4

I would like to output a series of space-delimited words in a tabular format, filling line by line so that nothing exceeds the terminal's width but the available space is used optimally, like this:

+-----------------------------------------------+
|polite      babies      embarrass   rightful   | 
|aspiring    scandalous  mut         disgusted  |
|bell        deeply      writer      jumbled    |
|respired    craggy                             |

(the box illustrates the terminal's width - it is not part of the output)

The commands that spring to mind are fold and column in a pipeline like this:

$ fold words -s -w $COLUMNS | column -t

This almost works but the output ends up wider than $COLUMNS (the terminal width) because it is first folded within that width and then the whitespace is stretched to line them up.

What I need is the effect of both in one. Are there any command-line tools (or shell built-ins) that can do this?

  • Do you want your columns to all have the same width or just that there be at least 1 space between the columns? – Stéphane Chazelas Nov 18 '16 at 13:37
  • at least one space would suffice – starfry Nov 18 '16 at 13:44
3

To produce equally spaced columns, you could use BSD rs (also ported to Debian and derivatives (at least) and available as a package there) or BSD column (in the bsdmainutils package on Debian):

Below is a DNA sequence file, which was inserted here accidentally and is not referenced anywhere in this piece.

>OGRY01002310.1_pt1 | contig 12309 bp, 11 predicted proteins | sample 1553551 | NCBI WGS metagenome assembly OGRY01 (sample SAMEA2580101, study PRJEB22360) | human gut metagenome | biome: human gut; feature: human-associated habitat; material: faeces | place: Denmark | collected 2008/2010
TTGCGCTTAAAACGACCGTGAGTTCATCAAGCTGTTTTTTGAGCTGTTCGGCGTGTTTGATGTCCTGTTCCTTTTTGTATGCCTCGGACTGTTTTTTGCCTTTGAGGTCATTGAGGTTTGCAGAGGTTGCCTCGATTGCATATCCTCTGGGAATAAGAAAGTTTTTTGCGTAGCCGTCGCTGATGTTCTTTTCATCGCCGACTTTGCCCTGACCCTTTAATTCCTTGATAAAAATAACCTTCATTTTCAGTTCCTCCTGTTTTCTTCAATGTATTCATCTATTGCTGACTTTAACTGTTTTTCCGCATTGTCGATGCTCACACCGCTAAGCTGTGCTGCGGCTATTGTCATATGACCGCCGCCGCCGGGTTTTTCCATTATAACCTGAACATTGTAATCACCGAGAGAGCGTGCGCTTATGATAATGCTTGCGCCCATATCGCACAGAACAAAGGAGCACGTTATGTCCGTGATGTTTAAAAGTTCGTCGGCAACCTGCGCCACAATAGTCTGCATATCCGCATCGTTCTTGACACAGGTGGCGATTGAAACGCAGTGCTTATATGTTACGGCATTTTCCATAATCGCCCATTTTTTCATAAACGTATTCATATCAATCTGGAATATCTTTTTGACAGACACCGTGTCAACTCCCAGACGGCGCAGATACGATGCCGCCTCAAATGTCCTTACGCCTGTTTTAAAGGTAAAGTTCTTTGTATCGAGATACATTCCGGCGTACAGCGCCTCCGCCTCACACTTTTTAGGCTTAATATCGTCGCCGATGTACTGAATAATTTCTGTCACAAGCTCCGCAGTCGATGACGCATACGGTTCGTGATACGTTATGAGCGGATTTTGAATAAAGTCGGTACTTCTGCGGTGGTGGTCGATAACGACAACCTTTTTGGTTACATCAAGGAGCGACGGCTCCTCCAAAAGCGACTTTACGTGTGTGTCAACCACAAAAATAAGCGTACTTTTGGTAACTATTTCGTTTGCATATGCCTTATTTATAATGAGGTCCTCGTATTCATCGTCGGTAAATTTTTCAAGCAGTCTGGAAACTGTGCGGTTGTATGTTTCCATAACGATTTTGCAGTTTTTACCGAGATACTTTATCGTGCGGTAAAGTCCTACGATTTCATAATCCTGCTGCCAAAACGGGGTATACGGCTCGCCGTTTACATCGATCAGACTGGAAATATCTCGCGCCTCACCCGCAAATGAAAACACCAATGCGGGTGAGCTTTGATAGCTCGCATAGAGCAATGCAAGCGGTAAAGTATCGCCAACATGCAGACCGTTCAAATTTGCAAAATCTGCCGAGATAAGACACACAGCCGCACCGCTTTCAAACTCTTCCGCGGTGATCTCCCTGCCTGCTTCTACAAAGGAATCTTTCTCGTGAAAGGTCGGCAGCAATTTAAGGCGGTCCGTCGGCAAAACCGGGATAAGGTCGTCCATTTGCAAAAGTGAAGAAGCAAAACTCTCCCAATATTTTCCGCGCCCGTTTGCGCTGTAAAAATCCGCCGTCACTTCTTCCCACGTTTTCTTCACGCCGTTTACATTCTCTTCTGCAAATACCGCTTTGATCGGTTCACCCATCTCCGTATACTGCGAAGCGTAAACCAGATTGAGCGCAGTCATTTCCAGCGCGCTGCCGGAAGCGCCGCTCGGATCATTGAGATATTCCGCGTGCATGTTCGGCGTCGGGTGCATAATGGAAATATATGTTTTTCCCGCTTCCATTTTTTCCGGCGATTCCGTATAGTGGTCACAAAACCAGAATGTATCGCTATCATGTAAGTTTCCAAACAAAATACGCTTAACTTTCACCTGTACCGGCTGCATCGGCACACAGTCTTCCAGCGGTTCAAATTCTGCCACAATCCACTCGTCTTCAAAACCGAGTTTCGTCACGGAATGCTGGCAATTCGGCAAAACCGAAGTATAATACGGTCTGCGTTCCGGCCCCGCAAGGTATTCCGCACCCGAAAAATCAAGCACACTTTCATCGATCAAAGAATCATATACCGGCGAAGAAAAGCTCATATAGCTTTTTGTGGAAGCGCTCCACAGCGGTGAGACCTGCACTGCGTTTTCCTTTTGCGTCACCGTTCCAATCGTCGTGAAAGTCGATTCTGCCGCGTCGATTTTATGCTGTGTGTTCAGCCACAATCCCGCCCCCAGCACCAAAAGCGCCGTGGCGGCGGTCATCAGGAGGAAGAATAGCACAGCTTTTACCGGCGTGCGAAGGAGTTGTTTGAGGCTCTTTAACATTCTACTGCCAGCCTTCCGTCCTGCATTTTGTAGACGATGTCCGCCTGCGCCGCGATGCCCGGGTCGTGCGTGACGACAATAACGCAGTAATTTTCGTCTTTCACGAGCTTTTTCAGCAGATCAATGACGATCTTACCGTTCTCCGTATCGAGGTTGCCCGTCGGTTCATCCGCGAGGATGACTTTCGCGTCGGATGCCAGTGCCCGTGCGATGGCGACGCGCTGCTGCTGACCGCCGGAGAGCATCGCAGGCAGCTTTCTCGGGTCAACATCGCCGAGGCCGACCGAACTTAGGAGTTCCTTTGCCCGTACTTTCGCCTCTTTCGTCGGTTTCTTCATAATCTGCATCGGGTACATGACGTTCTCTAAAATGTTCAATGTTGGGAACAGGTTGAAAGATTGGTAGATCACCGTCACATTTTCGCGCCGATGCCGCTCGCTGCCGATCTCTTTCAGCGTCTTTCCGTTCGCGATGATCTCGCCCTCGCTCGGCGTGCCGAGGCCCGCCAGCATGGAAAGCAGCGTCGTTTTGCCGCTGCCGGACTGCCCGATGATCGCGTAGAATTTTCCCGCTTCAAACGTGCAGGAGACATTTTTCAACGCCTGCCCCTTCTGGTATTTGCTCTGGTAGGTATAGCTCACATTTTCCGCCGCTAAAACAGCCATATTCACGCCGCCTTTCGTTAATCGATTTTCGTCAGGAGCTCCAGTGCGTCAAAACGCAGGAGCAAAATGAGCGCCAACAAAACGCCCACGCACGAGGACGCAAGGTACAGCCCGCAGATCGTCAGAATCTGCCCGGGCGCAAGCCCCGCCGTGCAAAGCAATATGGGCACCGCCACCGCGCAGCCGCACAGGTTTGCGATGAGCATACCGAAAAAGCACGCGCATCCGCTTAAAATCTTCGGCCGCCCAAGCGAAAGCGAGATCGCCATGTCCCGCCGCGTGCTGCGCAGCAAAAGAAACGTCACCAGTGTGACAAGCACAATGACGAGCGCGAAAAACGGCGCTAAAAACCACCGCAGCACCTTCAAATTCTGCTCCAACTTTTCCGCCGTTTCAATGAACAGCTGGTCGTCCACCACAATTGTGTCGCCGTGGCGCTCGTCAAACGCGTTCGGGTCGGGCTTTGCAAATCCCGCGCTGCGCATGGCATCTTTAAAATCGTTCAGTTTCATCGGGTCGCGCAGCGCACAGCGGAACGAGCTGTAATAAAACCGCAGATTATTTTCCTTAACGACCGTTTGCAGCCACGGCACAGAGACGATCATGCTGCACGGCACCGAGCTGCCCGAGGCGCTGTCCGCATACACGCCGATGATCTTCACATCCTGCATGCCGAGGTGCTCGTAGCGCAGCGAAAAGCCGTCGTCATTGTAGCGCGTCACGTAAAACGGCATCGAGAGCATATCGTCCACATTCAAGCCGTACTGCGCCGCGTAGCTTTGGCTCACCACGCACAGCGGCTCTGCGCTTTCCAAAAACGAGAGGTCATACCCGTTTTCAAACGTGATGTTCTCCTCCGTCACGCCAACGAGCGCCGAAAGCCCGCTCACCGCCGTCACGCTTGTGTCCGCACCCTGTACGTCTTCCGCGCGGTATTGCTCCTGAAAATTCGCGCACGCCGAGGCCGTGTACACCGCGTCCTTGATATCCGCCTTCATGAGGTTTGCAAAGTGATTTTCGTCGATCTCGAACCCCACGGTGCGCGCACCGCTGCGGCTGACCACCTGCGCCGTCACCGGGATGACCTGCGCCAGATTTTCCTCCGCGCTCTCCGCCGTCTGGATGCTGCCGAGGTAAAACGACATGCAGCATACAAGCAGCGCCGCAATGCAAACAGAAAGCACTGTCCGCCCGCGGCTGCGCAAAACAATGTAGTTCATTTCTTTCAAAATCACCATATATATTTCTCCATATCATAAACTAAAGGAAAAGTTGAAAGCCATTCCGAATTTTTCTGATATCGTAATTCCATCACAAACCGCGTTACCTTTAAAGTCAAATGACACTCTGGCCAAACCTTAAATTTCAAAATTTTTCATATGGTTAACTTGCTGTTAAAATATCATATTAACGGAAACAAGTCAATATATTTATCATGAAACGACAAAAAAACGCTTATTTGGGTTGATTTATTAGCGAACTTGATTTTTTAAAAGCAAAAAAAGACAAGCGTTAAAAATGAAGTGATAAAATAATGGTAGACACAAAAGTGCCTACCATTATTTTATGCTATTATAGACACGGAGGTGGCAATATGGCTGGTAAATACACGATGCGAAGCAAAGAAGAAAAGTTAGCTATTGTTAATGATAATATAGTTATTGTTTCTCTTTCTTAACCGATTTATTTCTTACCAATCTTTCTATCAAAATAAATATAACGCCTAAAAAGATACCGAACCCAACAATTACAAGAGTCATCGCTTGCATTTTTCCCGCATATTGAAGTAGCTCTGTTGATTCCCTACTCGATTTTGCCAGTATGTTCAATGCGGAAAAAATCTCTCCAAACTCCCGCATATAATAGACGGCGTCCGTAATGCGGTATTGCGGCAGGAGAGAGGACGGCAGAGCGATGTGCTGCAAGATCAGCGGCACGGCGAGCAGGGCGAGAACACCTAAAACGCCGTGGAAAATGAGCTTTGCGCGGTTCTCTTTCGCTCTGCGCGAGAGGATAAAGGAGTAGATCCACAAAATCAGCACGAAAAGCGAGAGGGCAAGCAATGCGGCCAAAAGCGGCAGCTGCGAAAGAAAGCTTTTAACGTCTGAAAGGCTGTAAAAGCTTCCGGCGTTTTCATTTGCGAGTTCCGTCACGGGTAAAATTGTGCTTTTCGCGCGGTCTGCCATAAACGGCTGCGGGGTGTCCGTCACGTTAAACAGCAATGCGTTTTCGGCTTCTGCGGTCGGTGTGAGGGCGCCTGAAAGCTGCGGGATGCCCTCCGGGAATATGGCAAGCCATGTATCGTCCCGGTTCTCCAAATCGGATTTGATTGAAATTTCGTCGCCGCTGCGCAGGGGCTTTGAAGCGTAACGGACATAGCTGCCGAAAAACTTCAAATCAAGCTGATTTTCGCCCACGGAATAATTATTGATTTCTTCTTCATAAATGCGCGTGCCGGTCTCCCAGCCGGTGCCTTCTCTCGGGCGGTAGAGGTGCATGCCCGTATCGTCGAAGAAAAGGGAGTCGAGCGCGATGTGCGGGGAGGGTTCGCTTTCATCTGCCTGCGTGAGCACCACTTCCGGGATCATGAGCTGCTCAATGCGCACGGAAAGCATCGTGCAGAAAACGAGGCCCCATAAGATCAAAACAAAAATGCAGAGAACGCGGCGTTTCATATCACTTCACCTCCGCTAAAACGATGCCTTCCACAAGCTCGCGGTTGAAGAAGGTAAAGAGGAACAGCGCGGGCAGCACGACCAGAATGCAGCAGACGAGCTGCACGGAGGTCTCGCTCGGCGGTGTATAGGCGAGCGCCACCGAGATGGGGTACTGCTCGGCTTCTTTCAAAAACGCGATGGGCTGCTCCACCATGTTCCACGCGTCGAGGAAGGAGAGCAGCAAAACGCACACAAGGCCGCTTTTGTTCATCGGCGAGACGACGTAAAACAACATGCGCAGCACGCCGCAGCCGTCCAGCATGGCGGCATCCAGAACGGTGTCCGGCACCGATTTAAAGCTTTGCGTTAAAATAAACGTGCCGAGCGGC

tr -s '[:space:]' '[ *]' | rs -w "$COLUMNS"
tr -s '[:space:]' '[\n*]' | column -xc "$COLUMNS"

Example (the vertical line is to show the edge of that 60 column wide screen, it is not part of the output):

$ lorem -w 30 | tr -s '[:space:]' '[ *]' | rs -w60
earum          aspernatur     ipsa           sed            ┃
quod           sit            esse           quisquam       ┃
animi          reprehenderit  porro          et             ┃
delectus       neque          esse           quia           ┃
pariatur       amet           iste           voluptatem     ┃
provident      praesentium    et             sint           ┃
quo            animi          doloribus      veritatis      ┃
iusto          alias                                        ┃

With rs, You can add the -z option to reduce the space between the columns, but that does not optimise the number of columns accordingly. For instance, on the above, it gives (with rs -zw60):

earum      aspernatur     ipsa       sed                    ┃
quod       sit            esse       quisquam               ┃
animi      reprehenderit  porro      et                     ┃
delectus   neque          esse       quia                   ┃
pariatur   amet           iste       voluptatem             ┃
provident  praesentium    et         sint                   ┃
quo        animi          doloribus  veritatis              ┃
iusto      alias                                            ┃

Instead of:

earum      aspernatur   ipsa       sed    quod              ┃
sit        esse         quisquam   animi  reprehenderit     ┃
porro      et           delectus   neque  esse              ┃
quia       pariatur     amet       iste   voluptatem        ┃
provident  praesentium  et         sint   quo               ┃
animi      doloribus    veritatis  iusto  alias             ┃

It also doesn't work with multi-byte characters or 0-width or double-width characters.